"GDP grew steadily in the third quarter, mainly thanks to a strong July", an ONS spokesman said in a statement Monday.
The ONS said the quarterly figure highlights some signs of the economy "slowing", as UK GDP had grown at 1% since the equivalent quarter in 2018.
Suren Thiru, head of economics at the British Chambers of Commerce (BCC), said: "While there was welcome confirmation that the United Kingdom avoided recession in the third quarter, the stronger headline figure masks an alarming loss of momentum through the quarter from a relatively strong July outturn and therefore does little to suggest any meaningful improvement in UK's underlying growth trajectory".
Tej Parikh, chief economist at the business group, said: "The UK economy has been in stop-start mode all year, with growth punctuated by the various Brexit deadlines".
The quarterly growth rate recovered to 0.3 per cent after contracting 0.2 per cent in the three months to June when businesses wrestled with an overhang of raw materials stockpiled before the original Brexit deadline in March.
The central bank last week upgraded its United Kingdom growth forecast to 1.4 percent in 2019 but downgraded 2020 guidance to 1.2 percent. The year-over-year growth of 1% was the slowest since the first quarter of 2010.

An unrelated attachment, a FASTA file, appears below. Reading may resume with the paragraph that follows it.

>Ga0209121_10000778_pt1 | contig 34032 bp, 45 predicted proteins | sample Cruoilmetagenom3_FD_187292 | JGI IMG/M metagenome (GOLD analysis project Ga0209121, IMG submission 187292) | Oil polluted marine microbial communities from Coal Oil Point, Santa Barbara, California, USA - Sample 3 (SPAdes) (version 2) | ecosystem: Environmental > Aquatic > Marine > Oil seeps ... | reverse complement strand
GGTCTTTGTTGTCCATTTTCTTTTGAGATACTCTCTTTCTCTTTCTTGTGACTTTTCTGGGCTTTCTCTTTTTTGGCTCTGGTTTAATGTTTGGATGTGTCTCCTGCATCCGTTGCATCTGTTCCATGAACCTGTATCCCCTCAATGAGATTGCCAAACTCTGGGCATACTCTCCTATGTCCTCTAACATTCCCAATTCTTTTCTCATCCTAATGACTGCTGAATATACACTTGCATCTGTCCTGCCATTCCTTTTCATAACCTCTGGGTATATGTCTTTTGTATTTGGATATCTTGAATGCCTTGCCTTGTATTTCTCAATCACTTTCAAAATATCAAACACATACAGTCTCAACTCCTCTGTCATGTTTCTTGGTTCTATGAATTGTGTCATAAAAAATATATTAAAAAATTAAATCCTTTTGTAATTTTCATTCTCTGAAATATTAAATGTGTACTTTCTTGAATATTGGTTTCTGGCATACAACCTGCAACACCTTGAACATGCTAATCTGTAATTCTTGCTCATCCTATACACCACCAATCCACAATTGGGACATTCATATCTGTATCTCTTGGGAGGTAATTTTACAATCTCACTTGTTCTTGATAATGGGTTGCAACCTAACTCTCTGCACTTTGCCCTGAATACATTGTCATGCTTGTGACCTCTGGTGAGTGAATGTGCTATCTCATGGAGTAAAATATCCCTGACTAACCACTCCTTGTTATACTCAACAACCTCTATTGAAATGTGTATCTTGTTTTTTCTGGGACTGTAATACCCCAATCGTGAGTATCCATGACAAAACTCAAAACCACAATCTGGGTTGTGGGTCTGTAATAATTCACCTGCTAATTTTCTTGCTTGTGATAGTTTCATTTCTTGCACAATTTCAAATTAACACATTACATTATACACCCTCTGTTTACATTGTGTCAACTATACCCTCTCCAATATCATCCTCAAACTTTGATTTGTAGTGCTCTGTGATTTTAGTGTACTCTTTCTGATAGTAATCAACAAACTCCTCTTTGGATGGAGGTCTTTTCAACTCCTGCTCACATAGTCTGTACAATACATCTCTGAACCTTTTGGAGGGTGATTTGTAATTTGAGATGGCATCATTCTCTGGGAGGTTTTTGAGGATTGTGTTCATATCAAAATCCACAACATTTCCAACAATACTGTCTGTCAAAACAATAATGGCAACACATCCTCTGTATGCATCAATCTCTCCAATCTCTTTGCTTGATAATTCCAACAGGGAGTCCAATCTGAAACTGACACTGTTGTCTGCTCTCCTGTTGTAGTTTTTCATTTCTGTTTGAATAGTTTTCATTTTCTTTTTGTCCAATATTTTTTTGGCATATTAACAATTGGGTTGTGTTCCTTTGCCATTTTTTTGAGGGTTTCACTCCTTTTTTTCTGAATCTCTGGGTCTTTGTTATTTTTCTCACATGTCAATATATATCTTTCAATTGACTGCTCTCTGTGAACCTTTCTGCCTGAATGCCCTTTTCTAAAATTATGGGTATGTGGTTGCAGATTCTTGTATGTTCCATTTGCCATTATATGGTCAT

Monthly retail sales volumes were flat in September and annual sales growth picked up to 3.1 per cent from a weak 2.6 per cent in August, the Office for National Statistics (ONS) said - slightly less of a recovery than economists had forecast in a Reuters poll.
"Reviewing last year's situation, growth slowed to the lowest level in the past decade".
Monday's data showed business investment held steady in the third quarter versus economists' expectations for a 0.5% fall. Household spending, which has been more resilient than business investment, due to low unemployment and rising wages, rose by 0.4% on the quarter.
An ONS statistician said: "Manufacturing failed to grow as falls in many industries were offset by vehicle production bouncing back following April shutdowns".
The new forecasts, which assume that Britain leaves the European Union with a deal on January 31, contrasted with prior predictions of 1.3 percent for both years.